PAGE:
Local developer plans to buy Muskegon Lake paper mill site for ‘transformational’ housing
Posted By: mlive on September 21, 2023. For more information, please click here to read the source article.
A prominent local developer has plans to purchase and redevelop the sprawling Windward Pointe former paper mill site on Muskegon Lake.
Jon Rooks entered a purchase agreement in July for the 122-acre “Windward Pointe” site on Lakeshore Drive that once was home to the Sappi paper mill, Rooks said in an email to MLive/The Muskegon Chronicle.
His plans are to develop a wide variety of housing on the site as well as a marina and multiple public access points. Residential units will range from studio apartments renting for less than $1,000 per month to sprawling homes worth $800,000.
The property that includes more than a mile of prime Muskegon Lake frontage was an industrial site for 120 years, operating as a paper mill from 1889 until Sappi Fine Paper shut it down in 2009. It currently is owned by a group of local investors called Pure Muskegon.
“The Sappi Paper Mill (Windward Pointe) redevelopment requires a purchaser with the ‘know how’ and experience performing similar types of projects,” Rooks wrote. “We felt an obligation to the community to pursue this acquisition and continue what Pure Muskegon started.”
Rooks’ Parkland Properties is taking on another ambitious Muskegon redevelopment project with the $220 million repurposing of the dilapidated former Shaw Walker furniture factory. There, he plans to construct 378 living units as well as retail space.
Rooks said his plans for the Windward Pointe property include:
- Large waterfront sites for executive homes costing $600,000 to $800,000
- Smaller waterfront lots for homes valued at about $150,000 to $250,000
- Condominiums and townhomes
- Apartments, including studios renting for as low as $1,000 per month
- Public access and amenities, including a large public beach, bike trails, sidewalks and multiple fishing areas
Rooks wrote that he hopes to begin development in spring 2024, starting with development of roads and the sale of building sites.
“Our expectation is that we will start with the homesites adjacent to the water and work backward toward Lakeshore Drive,” Rooks wrote.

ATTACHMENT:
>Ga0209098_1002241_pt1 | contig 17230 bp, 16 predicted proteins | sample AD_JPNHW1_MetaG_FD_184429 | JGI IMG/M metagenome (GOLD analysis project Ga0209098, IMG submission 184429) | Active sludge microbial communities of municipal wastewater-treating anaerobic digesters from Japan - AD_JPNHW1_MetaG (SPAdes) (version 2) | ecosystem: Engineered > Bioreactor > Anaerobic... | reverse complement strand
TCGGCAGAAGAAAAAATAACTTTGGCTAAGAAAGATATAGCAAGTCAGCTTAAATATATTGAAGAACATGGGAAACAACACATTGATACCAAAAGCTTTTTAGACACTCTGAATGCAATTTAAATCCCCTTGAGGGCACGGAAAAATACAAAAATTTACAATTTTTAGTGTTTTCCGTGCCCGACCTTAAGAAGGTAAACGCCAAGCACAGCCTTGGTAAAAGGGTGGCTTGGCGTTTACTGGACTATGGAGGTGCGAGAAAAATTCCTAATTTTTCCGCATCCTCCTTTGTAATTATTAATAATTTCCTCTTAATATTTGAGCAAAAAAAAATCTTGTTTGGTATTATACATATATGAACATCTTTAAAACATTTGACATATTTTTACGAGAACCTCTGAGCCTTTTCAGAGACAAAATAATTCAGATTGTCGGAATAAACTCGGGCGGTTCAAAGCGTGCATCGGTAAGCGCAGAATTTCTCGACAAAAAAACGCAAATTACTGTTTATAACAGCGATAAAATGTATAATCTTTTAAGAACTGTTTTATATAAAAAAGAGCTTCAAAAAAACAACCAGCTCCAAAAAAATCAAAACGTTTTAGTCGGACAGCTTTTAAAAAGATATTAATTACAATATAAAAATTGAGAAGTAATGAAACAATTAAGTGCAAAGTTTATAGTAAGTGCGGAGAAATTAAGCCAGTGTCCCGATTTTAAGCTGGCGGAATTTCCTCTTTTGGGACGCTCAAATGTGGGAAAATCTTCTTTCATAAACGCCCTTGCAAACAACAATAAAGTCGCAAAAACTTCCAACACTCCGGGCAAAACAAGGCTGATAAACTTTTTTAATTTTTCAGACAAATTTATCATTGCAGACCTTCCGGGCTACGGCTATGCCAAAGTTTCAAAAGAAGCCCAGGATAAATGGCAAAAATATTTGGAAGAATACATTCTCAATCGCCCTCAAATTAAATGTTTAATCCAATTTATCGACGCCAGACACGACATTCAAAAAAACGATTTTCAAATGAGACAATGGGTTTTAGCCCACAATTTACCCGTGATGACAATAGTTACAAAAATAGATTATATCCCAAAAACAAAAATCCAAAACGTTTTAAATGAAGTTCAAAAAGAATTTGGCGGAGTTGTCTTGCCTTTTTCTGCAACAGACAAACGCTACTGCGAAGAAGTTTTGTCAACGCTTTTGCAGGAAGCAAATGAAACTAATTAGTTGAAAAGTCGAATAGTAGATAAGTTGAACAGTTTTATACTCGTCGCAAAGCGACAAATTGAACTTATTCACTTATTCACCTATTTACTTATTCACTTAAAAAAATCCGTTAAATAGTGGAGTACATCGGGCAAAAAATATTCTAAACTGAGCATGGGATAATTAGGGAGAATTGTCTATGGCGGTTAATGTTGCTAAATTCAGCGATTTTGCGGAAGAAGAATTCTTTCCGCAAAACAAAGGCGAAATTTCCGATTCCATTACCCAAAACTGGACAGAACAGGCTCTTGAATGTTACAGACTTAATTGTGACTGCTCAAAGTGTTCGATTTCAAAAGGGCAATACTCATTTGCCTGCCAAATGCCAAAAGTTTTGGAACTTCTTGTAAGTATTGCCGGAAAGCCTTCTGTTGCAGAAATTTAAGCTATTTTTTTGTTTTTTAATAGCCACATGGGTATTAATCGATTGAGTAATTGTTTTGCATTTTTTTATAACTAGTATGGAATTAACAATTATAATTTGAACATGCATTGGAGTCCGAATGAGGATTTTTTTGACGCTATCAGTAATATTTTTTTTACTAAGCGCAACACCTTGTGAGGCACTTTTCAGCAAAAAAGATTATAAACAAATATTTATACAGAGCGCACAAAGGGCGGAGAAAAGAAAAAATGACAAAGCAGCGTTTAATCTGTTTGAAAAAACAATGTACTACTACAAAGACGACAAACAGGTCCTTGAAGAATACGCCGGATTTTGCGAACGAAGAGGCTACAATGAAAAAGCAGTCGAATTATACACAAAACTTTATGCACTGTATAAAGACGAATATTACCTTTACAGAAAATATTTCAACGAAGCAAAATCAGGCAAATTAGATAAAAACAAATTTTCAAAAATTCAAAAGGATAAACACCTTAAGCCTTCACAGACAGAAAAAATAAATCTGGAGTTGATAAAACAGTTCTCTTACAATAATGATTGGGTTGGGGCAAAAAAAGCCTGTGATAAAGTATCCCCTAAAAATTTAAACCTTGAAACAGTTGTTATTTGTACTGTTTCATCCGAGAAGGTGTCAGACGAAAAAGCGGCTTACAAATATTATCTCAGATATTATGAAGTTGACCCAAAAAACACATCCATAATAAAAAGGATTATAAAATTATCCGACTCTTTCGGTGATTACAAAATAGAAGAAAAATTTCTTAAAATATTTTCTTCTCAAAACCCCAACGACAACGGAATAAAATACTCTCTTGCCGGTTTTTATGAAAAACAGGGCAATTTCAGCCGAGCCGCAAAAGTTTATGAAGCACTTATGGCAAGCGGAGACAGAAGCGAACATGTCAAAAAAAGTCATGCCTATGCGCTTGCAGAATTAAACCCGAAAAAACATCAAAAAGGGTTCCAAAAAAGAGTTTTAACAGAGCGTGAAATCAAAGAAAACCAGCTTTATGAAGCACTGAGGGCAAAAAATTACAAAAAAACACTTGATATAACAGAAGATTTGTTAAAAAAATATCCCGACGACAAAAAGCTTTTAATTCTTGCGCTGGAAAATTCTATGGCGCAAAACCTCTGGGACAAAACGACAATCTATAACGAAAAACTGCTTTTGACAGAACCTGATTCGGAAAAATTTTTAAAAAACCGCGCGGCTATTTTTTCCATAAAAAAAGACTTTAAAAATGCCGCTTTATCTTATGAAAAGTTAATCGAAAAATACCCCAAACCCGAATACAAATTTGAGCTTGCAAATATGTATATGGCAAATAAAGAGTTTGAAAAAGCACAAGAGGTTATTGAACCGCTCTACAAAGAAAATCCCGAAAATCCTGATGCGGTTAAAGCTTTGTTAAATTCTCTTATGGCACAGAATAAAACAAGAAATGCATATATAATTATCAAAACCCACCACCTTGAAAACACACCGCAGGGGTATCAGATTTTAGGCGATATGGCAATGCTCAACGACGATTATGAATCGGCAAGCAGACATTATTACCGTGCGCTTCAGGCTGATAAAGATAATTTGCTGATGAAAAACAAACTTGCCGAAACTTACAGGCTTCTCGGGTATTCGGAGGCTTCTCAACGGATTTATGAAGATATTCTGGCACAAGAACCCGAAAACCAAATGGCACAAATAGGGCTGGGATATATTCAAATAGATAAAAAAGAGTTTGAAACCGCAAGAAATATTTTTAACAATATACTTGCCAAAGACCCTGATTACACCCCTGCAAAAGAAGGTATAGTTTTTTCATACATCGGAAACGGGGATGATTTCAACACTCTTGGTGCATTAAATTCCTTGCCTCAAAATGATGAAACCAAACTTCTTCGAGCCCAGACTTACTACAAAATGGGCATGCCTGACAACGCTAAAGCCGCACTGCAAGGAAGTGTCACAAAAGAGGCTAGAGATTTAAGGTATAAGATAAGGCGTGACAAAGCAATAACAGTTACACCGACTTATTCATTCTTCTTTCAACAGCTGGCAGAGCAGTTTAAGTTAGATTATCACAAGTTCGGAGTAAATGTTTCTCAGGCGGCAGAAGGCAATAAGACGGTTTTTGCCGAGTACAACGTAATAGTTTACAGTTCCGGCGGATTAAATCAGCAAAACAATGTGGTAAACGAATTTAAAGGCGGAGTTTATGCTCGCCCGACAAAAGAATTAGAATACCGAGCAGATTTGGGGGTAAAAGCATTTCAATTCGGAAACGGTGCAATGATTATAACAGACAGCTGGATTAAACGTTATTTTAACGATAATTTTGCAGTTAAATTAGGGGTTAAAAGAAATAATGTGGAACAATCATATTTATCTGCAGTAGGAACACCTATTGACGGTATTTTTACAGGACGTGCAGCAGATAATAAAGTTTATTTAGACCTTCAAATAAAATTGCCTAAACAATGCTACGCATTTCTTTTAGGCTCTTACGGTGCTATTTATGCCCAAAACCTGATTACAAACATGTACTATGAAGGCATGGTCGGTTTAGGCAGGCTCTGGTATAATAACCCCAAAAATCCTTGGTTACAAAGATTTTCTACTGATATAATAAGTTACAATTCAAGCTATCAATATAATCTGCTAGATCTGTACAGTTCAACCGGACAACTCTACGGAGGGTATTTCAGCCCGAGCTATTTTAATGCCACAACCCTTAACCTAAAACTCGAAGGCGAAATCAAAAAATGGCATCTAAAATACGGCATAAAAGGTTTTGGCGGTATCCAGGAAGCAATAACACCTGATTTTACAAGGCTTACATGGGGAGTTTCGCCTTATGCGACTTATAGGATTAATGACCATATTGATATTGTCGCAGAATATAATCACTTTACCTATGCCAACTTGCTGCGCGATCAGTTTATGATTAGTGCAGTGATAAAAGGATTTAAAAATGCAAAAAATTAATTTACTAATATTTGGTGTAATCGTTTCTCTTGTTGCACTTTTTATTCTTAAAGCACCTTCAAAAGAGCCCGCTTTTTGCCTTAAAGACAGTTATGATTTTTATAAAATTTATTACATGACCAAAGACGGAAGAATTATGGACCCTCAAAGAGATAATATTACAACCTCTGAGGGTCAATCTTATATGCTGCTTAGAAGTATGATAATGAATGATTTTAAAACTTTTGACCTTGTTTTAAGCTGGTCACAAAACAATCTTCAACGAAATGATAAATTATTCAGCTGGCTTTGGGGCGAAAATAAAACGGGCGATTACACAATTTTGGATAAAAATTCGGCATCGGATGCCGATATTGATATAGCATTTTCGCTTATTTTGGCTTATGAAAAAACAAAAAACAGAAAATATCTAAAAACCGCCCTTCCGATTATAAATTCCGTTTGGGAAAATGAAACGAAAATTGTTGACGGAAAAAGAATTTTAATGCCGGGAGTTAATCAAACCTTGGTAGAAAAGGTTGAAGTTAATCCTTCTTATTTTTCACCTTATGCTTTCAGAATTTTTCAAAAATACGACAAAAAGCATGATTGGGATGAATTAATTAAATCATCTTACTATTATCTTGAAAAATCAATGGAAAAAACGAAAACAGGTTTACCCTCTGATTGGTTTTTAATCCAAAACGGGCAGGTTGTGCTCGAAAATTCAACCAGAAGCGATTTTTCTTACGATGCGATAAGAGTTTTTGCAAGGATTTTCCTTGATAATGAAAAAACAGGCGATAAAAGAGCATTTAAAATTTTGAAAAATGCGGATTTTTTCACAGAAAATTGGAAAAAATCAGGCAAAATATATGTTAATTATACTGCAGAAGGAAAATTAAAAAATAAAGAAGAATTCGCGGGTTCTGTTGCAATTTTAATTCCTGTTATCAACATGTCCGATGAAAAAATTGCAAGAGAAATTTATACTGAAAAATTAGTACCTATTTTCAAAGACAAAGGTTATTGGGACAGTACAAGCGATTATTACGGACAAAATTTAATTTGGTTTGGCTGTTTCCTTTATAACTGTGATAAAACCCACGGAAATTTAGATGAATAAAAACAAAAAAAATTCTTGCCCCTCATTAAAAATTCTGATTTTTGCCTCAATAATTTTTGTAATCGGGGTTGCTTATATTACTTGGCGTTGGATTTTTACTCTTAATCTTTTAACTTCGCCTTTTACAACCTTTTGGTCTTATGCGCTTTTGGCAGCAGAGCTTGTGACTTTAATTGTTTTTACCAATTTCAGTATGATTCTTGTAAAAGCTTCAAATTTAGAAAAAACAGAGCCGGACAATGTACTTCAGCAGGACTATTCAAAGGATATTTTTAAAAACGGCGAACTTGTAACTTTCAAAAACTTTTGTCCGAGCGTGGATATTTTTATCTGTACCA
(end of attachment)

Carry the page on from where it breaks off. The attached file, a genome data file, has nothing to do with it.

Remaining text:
The site is currently undergoing cleanup of PFAS contaminants that is being funded by a $15 million state grant. The PFAS, known as “forever chemicals,” has been slowly leaching into Muskegon Lake, a member of the property ownership group said earlier.
The property is owned by the Pure Muskegon group of 13 local investors that purchased the Sappi property in 2016 and have been searching for a developer to take on the massive property. Pure Muskegon had developed potential plans for the property that included multiple housing units, boat basins, hotel and other commercial uses.
The lakefront site previously was owned by Melching, a Nunica demolition firm, that bought the property in 2011 and slowly dismantled the 1-million-square foot paper mill. Melching had planned to find an industrial reuse for it until Pure Muskegon stepped in.
The site is in a key location between Muskegon’s Lakeside Business District and its Pere Marquette beach. The redevelopment joins other major Muskegon Lake projects that are underway.
The Adelaide Pointe development, where a marina and large boat storage building are under construction, will include condominiums, a hotel, restaurant, event center and additional storage buildings.
Also underway is construction of the Viridian Shores neighborhood and Harbor Terrace Senior Living facility as part of the $130 million mixed-use Harbor 31 development that also includes a marina, hotel, apartments and boat sales. In addition, The Docks is a development on the west end of the lake that includes plans for about 250 homes and marina. So far, an access road has been developed at The Docks. The city of Muskegon spent $2 million to purchase 2 miles of unused railroad tracks, including some that run across the former paper mill property that were believed to be hindering its development. Those tracks are in the process of being removed.
Rooks has a proven track record in Muskegon, having developed the HighPoint Flats apartment and commercial high rise in downtown Muskegon and the Terrace Point Landing subdivision on Muskegon Lake.
His Parkland Properties also owns the Delta by Marriott Hotels in downtown Muskegon as well as Terrace Point Marina, Shoreline Inn and Conference Center, and Lake House Waterfront Grille on Muskegon Lake.
Parkland worked with the city to develop the VanDyk Mortgage Convention Center, which the company manages, and developed its offices in the old downtown fire station.
“At their peaks, both the Sappi Paper Mill (Windward Pointe) and Shaw Walker Furniture Company each employed thousands of people and were assets for Muskegon and the greater lakeshore area.,” Rooks wrote in his email. “We believe repurposing these important sites into much needed housing developments will have a transformational, generational impact on not only Muskegon, but the entire West Michigan region.”
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